I Can Read System
Letter writing for improved literacy in your child

Traditional Letter Writing – 8 Great Reasons to Encourage this Activity in your Child

Letter writing is a wonderful skill to master – especially when it’s hand-written, which shows you care and that you are happy to dedicate the time and personal attention to the recipient.

There is something very special about writing or receiving a letter. In today’s fast-paced world of email and text-messaging, the time it takes to write a letter, seal, address, and stamp the envelope, and take it to the post box to send across the state, the country, or the world feels somehow sacred, and is very satisfying.

But aside from the acquisition of a useful skill, letter writing can play an important role in your child’s reading development. Here’s why:

  1. Learning the art of letter writing from a young age will prepare your child well for the communication skills they will need in their adult life. Once they understand how to craft that most personal of communications, thinking carefully about what they want to say, and how they want the recipient to feel, will be an invaluable skill that will set them apart from their peers.
  • Putting pen to paper to communicate directly with another person, teaches children how to express their thoughts and feelings more clearly. Unlike sending a short email, your child needs to focus, and give the matter their undivided attention.
  • Writing letters makes your child think about the things they want to say, and to order those things in a logical manner. This really stimulates their creativity and helps them to find ways of getting a point across succinctly. The more your child practises letter writing, the more their critical thinking and problem-solving skills will improve.
  • All good writing requires a structure to be able to engage and inform the reader, and letters generally have their own particular, natural order and structure: a greeting, an introduction to the topic of the letter, often an update of the writer’s recent events, possibly followed by questions asked of the recipient. Topics the writer wants to communicate can then be written in order of importance, before closing with a summary, and good wishes.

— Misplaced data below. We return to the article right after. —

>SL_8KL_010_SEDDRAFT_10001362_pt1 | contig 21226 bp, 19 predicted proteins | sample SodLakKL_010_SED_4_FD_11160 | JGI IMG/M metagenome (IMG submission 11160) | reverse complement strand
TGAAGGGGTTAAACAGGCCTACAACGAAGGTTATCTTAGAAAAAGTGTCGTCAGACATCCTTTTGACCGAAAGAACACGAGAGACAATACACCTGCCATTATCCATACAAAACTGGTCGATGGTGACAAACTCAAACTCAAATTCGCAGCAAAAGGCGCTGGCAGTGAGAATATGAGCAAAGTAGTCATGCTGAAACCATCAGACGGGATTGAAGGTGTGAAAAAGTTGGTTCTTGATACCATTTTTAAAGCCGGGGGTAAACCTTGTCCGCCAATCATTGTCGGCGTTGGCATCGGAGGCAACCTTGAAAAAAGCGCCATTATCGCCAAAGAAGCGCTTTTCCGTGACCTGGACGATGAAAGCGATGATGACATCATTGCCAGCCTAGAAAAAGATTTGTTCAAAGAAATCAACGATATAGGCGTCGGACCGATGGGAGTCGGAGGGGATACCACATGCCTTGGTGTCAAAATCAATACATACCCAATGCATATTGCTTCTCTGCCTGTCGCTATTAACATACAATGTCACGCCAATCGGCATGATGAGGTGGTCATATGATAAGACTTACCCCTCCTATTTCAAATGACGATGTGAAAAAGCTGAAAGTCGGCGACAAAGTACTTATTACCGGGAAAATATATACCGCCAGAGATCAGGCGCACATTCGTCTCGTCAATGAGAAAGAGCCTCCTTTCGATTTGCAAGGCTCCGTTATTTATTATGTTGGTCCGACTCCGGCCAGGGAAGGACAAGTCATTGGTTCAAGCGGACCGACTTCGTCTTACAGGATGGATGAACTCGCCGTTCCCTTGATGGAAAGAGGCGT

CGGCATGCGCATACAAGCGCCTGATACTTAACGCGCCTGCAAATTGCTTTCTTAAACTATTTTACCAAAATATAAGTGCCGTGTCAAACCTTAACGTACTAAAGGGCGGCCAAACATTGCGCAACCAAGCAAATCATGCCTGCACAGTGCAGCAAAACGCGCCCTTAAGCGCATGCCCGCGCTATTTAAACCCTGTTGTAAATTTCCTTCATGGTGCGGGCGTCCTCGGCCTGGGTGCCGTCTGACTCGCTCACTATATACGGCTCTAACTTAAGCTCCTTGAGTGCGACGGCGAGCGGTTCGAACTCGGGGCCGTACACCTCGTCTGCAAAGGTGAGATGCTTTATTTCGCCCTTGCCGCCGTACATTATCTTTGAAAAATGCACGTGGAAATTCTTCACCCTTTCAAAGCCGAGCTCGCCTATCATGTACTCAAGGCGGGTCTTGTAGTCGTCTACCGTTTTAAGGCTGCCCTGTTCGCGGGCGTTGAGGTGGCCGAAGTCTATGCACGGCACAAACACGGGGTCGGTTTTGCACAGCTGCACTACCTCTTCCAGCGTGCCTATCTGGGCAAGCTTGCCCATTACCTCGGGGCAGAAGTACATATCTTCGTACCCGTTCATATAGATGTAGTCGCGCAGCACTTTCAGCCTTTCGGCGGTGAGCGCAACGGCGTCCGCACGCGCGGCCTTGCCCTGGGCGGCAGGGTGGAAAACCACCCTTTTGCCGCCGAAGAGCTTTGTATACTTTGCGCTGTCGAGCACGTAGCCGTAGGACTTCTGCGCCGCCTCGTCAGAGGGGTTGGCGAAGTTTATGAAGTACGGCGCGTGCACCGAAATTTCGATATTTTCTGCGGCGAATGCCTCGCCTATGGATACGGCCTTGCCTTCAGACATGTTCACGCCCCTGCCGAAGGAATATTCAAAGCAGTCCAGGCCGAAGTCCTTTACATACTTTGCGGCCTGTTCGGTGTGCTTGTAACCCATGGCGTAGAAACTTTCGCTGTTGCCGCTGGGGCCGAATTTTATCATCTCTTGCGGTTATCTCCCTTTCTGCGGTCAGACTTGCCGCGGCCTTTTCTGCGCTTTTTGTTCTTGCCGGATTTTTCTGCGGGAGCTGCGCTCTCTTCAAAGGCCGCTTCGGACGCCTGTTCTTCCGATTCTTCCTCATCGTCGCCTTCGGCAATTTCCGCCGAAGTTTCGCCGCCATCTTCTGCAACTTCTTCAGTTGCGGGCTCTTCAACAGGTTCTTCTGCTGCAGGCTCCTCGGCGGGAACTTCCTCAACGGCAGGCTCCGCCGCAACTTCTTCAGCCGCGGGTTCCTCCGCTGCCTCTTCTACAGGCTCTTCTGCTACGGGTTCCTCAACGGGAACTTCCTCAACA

• Because writing letters to friends and relatives becomes something your child comes to enjoy, this will naturally influence and improve their writing at school and will build their confidence.
  • Writing is very therapeutic and can be a wonderful way for your child to express him/herself and capture their thoughts and feelings. It helps to clarify ideas and even to get problems off their chest. You may find your child is happy to write letters to an imaginary person or begin keeping a diary that helps them articulate their private thoughts.
  • Taking the time to write traditional thank you letters to friends and relatives for their kind birthday or Christmas gifts is a wonderful way of reminding your child how many things they have to be grateful for. You might even encourage your child to write a letter to his or her pet, sibling or teacher to thank them for all the things they do to help them and bring them joy.
  • Writing regularly helps your child to retain information, improves penmanship, and strengthens language skills. Combined with regular reading, this will boost your child’s performance at school across the board. Getting your child used to taking notes in lessons will also aid his or her retention of information and ability to perform better during tests.

The key to success in this endeavour is to start with short letters, or to begin writing their personal thoughts in a journal or diary. If your child is young, you can start with small hand-written notes, and progress to letter writing over time. 

Encouraging your child to write often and write freely, will flourish into a love of literacy and is a gift that will reward them time and again through their whole life.

For more ideas of how to develop your child's love of literacy, read our article on the subject...